The Plumed Serpent provides a stage for the talents of the modernist period’s least understood novelist. In this tale of revolution and romance, D. H. Lawrence combines many of the striking aspects of his better-known works of fiction. The novel is set in Mexico, a country that represents a frightening and intriguing exoticism to Lawrence’s English-speaking characters. Lawrence chose Mexico not only because of his personal fascination for the country but also the turbulent political climate he describes with hope and fear. The Plumed Serpent is an attempt by Lawrence to work out the conflict within himself concerning issues of social class and political power. Bound up in the interweaving of fear and hope, Lawrence’s political philosophies found a topical context in a fictional Mexico. For contemporary readers, the novel may be read as a discussion on the relationship between the individual and society.
In the consciousness of an individual, Kate Leslie, The Plumed Serpent’s heroine, the novel does its finest work. The narrative displays Lawrence’s unique ability to construct characters whose physical, spiritual, and psychological characteristics impress readers as the kind of truth about the human condition that only good fiction can tell. The relationship between Irish Kate and the Mexico and Mexicans she encounters engenders the thematic and artistic accomplishments that should give readers of Lawrence good reason to reappraise The Plumed Serpent.
Mexico’s role in the novel serves many artistic purposes for Lawrence, and must be understood by The Plumed Serpent’s readers as a complex entity that is setting and symbol. Lawrence was drawn to and made a study of Mexico and New Mexico. The Plumed Serpent can be compared to E. M. Forster’s A Passage to India (1924); the non-English settings of both works are wrought with painstaking authenticity. The literary critic F. R. Leavis thought that the long passages of the novel describing indigenous rituals and costume must have entertained Lawrence but were likely to bore readers. This sentiment was not shared by the novelist Katherine Anne Porter, who praised Lawrence’s evocation of the spirit and detail of Lawrence’s portrayal of Mexico in an early review of The Plumed Serpent. Of course, Lawrence’s Mexico represents more than the country itself.
As a politically unstable nation, and as a society that is characterized by a profound gulf between its classes, Mexico functions as an analogy for any climate in which revolution might be fomented. This logic is most clear in Kate’s initial attempts to understand Mexico in terms of her own national identity. The Irish, like the Mexicans, bear the psychic scars of oppression and grapple with the impulse to revolt. Mexico, Kate is warned early in the novel, is another Ireland. Mexico in the novel represents any modern nation in which political institutions, be they fascist, democratic, or socialist, fail those who subscribe to them. Furthermore, both Mexico and Ireland are nations in which the Catholic Church exerts great influence. Lawrence’s disillusionment with both politics and Christianity as modes of social order yields another role for Mexico to fulfill in The Plumed Serpent. It is Mexico’s ancient rhythms, its gone but not forgotten pantheon of pagan deities that become, for Lawrence, metaphors for the kind of reinvention that one might submit to in pursuit of new power and perspective.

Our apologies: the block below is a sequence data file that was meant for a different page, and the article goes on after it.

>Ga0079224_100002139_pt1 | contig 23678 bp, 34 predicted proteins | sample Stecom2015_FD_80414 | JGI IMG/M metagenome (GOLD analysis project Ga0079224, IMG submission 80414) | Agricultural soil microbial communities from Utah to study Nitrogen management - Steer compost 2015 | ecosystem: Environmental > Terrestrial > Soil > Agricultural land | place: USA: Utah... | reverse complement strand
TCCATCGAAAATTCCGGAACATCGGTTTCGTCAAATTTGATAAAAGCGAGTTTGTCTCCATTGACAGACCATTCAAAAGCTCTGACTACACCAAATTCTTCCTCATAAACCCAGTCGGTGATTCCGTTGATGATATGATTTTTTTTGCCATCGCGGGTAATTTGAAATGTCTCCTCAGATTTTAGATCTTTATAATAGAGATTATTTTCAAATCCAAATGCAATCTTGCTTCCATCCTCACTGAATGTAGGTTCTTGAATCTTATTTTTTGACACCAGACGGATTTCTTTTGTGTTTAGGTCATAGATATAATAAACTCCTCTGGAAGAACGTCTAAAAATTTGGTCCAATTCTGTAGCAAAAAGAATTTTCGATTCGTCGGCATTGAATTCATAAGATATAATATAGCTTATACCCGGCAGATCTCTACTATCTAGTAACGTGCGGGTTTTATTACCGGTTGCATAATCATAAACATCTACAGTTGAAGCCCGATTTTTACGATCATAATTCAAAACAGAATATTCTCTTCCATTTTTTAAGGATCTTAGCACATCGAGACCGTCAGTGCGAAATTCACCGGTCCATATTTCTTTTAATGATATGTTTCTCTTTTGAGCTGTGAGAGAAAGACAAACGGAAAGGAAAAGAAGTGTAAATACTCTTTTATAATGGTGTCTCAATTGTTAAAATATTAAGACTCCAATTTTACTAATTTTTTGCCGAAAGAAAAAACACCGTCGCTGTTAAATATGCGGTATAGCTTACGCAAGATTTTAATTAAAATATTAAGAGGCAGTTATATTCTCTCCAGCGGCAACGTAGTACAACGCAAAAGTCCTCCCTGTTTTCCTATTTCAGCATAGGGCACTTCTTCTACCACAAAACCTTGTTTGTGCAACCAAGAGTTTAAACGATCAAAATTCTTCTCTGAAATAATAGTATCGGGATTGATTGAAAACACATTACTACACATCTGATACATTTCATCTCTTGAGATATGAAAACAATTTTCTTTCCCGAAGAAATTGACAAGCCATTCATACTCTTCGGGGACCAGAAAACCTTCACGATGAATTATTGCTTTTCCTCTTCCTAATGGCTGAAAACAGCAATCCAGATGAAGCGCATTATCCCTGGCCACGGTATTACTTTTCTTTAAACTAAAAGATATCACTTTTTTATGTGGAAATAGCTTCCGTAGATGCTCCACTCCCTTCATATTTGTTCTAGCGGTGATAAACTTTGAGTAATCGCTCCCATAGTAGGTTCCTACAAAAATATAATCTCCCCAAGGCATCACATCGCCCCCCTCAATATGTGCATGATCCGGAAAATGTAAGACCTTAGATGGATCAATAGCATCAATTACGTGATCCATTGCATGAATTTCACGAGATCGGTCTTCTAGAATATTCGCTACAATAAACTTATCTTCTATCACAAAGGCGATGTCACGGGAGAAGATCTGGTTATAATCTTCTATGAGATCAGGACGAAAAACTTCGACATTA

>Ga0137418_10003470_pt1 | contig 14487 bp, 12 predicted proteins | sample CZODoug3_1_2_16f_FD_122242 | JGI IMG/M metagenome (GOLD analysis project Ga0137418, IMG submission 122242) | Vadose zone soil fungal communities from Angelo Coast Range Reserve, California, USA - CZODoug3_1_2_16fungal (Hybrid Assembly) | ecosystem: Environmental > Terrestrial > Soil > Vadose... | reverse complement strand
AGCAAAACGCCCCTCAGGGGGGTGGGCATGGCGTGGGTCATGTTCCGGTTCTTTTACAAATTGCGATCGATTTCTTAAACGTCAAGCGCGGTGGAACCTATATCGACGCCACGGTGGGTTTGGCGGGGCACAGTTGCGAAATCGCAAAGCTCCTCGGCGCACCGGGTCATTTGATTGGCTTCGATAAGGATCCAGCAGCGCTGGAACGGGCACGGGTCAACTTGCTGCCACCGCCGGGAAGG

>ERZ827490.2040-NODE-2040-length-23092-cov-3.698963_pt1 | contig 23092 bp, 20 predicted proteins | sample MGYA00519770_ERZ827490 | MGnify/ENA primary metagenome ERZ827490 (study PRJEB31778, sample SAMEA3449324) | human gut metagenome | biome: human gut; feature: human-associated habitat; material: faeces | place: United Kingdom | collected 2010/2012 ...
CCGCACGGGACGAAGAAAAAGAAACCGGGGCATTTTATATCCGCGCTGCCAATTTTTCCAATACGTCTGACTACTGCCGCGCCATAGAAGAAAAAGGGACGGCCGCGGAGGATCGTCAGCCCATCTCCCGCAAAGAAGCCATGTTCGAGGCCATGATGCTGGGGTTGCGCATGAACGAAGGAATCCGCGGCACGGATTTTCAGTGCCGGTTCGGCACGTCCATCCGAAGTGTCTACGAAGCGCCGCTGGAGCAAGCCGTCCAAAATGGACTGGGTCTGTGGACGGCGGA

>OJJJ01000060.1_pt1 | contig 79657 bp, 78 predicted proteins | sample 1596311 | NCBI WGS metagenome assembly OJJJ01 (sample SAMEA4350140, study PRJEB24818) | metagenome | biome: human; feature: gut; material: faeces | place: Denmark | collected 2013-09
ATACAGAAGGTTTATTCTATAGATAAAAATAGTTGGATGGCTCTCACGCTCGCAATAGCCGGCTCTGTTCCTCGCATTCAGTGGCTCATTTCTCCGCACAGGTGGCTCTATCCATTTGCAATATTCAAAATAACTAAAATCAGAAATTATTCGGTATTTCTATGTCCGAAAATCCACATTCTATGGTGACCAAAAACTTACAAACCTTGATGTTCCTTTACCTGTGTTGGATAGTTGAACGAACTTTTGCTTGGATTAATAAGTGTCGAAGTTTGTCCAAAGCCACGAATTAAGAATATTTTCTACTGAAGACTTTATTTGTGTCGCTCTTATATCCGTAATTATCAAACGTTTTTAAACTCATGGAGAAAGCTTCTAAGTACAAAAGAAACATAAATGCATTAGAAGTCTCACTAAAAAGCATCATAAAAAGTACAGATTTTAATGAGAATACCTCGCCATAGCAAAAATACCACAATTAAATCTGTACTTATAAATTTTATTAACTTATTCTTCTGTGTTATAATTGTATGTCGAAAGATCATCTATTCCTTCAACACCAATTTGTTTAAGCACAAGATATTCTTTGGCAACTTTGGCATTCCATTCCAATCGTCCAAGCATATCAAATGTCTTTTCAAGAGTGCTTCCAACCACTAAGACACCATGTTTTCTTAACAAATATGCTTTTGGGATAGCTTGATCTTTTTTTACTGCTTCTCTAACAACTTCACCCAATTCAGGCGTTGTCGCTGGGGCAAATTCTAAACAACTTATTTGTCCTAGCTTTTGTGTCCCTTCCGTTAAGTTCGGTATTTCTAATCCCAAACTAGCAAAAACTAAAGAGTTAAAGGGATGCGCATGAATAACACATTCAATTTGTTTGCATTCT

Although the cult of Quetzalcoatl is a part of Mexico’s history and therefore a return to old ways for its practitioners, for Kate, the central figure of the novel, the mystical religion represents a new language, new customs, and new beliefs. Lawrence seems to hope that the resurgent religion might serve...
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the expansion of human consciousness. Kate, after all, has come to Mexico with an expatriate’s desire to escape the problems of her native land. Although contemporary Mexico, much to Kate’s dismay, shares Ireland’s sense of turmoil, it also proposes, at least in Lawrence’s fiction, solutions.
The shock of Quetzalcoatl, with its visceral imagery and violent rituals, jars Kate into a self-examination that makes the novel as much of a psychic examination as it is a physical adventure. Don Ramón and Cipriano exploit the frustrations of downtrodden peasants, and Kate is forced to question her own assumption that she is born to a ruling class, that she is separate from the rabble that initially frightens her. She must question, too, the importance of the individual in relation to the masses and the structure that governs them. Lawrence refuses to offer his reader the kind of simple solution to the problem of social inequity that he has, in the form of contemporary politics and religion, already derided.
Critics have complained that Kate’s submission to Cipriano and the new order represent a subjugation of the individual will to the elite few who are strong enough to hold culture’s reigns. Kate’s submission, one may argue, underscores the importance of the individual as the receiver of political as well as artistic information. Kate is not brainwashed into marrying Cipriano and staying in Mexico; she searches her own soul for clues to the proper course of action. By making Kate responsible for authorizing the ascension of Quetzalcoatl, Lawrence reminds his readers of their ultimate responsibility for the meaning of the novel he offers them. This is a role new readers of Lawrence may relish.